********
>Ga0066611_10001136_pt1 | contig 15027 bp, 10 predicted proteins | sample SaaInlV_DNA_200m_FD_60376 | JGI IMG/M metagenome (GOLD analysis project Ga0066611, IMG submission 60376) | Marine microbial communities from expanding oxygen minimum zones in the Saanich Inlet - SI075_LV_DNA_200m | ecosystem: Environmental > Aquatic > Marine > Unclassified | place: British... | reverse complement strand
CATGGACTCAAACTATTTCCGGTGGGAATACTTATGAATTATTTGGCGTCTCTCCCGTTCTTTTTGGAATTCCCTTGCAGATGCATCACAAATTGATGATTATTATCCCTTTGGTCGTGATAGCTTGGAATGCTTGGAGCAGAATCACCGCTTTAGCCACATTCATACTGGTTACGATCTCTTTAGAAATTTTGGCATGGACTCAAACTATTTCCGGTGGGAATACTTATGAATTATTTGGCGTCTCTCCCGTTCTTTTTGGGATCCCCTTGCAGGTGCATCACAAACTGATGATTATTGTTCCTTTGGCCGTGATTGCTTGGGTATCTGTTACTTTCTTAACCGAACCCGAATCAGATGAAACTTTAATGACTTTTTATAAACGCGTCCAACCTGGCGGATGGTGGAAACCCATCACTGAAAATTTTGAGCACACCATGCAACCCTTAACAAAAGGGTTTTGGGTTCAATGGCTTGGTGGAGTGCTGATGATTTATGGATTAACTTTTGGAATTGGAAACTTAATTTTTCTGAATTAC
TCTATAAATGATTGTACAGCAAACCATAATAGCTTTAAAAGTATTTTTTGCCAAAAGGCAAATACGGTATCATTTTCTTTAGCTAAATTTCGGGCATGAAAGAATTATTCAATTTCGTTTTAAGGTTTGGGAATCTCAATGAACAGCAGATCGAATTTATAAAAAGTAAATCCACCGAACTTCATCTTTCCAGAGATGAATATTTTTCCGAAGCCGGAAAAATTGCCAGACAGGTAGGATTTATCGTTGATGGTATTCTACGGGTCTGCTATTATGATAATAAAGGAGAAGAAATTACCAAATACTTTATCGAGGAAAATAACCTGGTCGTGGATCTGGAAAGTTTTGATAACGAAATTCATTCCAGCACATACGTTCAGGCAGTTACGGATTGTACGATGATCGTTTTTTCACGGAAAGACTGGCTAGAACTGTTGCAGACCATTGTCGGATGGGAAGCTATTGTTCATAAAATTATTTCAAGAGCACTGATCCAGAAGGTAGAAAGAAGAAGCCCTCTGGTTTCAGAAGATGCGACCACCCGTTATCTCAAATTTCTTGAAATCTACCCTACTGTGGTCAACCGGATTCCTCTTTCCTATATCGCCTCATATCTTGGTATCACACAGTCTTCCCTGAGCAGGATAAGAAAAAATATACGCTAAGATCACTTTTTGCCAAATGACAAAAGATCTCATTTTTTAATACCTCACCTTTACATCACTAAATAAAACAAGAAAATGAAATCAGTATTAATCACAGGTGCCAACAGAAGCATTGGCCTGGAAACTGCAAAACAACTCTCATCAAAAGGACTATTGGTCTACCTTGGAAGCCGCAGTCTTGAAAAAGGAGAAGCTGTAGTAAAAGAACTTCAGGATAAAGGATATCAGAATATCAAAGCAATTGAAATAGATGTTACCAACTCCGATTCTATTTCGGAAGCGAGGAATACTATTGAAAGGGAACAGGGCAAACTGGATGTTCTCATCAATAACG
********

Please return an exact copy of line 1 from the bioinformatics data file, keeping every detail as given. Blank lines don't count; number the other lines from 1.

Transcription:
>Ga0066611_10001136_pt1 | contig 15027 bp, 10 predicted proteins | sample SaaInlV_DNA_200m_FD_60376 | JGI IMG/M metagenome (GOLD analysis project Ga0066611, IMG submission 60376) | Marine microbial communities from expanding oxygen minimum zones in the Saanich Inlet - SI075_LV_DNA_200m | ecosystem: Environmental > Aquatic > Marine > Unclassified | place: British... | reverse complement strand